4:. In apparatus for treating washed coal and the like for draining the water therefrom, a tank adapted to contain a quiescent body of water of sufiicient volume to make the tank erve as a sump for clarifying the entering wash water, a transporting belt carrying draining-buckets, passing through the tank below the water-level for a portion of its travel, means for charging the washed coal through the Water to the buckets, and means for withdrawing the deposited sludge from the bottom of the tank and conveying it onto the top of the charges of coal in the buckets, substantially as described.
5. In apparatus for treating washed coal and the like for draining off the water therefrom, a tank adapted to contain a quiescent body of water maintained at a constant level by an overflow, funnel-shaped pockets at the bottom of said tank, a trough at the side of said tank situated below the Water-level thereof and communicating by pipes with the bottom of said pocket-s so that the Water is forced from the latter into the trough by the head of Water in the tank,a transporting-belt carrying draining-buckets immersed in said body of Water at one point of their travel, means for charging the washed coal into said buckets while they are immersed in said body of Water, and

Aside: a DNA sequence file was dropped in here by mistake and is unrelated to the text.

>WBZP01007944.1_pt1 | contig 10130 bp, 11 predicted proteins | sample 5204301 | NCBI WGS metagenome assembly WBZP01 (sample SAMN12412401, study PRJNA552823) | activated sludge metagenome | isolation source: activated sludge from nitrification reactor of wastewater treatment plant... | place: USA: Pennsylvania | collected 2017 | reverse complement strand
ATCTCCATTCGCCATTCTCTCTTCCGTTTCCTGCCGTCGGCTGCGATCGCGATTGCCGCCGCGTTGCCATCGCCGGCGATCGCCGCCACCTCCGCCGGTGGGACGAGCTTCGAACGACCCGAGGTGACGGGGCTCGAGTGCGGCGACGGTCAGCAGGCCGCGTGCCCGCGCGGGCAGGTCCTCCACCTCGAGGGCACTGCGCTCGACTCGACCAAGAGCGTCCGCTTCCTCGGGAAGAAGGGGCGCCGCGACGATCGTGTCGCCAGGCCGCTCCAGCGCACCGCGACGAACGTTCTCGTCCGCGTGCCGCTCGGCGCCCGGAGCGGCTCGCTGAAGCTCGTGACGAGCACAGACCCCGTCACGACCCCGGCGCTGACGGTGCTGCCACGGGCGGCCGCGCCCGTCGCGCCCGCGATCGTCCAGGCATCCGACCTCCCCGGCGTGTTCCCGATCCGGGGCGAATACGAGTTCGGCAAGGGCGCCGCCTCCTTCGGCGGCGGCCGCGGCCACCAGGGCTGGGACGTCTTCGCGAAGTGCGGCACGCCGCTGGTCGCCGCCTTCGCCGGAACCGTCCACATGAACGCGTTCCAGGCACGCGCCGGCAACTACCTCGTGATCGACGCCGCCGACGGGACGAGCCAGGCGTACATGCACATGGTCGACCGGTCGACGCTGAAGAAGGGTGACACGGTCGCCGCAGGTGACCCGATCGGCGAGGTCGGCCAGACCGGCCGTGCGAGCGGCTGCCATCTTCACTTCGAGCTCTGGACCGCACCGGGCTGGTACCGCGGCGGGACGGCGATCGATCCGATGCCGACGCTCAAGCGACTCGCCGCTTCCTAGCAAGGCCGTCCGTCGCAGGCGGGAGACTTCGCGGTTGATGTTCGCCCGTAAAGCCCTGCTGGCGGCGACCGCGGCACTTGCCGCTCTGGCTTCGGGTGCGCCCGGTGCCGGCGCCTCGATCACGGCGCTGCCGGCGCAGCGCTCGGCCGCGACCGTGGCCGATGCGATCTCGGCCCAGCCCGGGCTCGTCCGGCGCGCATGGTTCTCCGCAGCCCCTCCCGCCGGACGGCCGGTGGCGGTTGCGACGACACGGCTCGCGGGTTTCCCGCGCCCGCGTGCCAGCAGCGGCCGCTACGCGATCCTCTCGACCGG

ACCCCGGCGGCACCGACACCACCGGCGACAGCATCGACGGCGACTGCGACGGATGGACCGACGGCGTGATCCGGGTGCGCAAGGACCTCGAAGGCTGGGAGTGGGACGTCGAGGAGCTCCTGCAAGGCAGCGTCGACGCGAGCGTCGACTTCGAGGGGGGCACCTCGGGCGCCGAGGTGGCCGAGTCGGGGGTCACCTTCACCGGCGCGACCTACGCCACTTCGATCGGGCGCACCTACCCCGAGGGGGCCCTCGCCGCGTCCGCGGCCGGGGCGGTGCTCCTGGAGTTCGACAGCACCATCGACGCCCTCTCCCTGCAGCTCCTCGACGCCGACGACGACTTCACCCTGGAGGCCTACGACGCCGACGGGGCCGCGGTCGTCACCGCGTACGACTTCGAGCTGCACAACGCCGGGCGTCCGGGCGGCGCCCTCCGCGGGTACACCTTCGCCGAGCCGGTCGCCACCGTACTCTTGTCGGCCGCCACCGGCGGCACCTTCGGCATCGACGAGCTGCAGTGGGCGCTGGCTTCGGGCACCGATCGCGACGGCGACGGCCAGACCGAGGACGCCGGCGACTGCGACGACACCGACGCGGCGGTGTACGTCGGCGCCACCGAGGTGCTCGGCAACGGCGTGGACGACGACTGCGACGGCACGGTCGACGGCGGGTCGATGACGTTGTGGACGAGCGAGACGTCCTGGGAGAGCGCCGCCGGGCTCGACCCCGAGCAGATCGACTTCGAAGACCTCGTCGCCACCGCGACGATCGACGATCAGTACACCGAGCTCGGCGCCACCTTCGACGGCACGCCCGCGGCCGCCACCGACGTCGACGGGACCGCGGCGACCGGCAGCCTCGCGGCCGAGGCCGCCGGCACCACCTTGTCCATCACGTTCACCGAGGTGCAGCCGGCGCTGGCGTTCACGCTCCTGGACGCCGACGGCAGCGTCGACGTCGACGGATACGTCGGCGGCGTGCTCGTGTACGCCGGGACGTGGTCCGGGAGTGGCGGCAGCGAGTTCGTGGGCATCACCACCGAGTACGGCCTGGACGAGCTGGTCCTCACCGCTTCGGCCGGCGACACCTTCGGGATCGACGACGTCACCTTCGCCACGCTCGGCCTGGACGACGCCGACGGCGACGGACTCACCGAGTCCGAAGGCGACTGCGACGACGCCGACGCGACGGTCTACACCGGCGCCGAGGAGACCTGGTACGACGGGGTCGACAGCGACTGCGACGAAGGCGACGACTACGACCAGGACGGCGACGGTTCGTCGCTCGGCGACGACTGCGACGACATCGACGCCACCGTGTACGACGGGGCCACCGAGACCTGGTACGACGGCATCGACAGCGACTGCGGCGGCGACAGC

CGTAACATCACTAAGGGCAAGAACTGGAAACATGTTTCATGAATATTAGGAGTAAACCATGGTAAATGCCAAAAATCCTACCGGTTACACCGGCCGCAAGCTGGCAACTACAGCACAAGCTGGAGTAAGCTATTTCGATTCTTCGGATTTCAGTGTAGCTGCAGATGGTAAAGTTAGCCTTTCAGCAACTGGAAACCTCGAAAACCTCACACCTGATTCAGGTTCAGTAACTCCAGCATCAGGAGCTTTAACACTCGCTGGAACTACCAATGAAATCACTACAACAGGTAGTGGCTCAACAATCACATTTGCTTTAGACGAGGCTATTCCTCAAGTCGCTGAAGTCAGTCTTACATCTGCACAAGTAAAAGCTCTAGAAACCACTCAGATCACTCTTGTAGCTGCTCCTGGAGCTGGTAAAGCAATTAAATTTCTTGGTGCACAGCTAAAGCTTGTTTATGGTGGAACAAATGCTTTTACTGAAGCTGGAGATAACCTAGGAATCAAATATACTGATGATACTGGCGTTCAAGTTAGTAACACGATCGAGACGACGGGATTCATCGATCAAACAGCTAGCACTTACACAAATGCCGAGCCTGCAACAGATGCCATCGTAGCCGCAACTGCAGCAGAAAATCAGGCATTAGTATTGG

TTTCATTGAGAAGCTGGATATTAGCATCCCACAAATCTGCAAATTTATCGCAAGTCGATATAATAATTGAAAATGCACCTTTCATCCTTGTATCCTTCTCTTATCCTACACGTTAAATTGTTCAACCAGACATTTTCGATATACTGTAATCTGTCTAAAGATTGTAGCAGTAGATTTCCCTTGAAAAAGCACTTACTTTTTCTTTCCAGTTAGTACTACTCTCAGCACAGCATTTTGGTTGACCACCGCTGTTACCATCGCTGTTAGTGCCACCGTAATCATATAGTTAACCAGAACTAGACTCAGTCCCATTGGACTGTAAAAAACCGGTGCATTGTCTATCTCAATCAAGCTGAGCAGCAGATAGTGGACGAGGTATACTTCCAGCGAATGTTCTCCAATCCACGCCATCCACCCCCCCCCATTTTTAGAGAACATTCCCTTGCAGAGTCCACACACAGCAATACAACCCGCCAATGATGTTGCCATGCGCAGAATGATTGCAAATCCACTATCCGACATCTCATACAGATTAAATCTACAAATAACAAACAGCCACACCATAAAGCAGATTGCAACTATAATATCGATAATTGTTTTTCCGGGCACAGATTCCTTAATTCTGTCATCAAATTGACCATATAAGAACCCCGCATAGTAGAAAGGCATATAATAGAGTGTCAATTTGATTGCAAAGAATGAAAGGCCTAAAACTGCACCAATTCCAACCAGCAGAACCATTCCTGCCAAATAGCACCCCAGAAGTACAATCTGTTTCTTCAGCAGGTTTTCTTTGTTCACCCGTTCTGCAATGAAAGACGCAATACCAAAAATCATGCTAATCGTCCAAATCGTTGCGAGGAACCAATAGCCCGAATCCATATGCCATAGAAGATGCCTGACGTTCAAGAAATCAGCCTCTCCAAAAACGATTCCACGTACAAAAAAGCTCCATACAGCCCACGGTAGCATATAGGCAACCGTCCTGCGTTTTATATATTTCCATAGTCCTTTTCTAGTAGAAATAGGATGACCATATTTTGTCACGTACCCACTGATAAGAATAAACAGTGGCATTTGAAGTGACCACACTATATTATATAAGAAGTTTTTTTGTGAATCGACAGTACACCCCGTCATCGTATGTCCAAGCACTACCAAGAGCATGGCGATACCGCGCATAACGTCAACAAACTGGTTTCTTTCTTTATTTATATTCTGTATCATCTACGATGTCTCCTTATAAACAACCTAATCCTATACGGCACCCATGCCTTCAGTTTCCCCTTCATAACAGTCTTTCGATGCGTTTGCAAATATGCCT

means for conveying the Water and sludge that 5 In Witness whereof I have hereunto set my 2 hand in presence of two witnesses.
Witnesses WILLIAM ESSENWEIN, PETER LIEBER.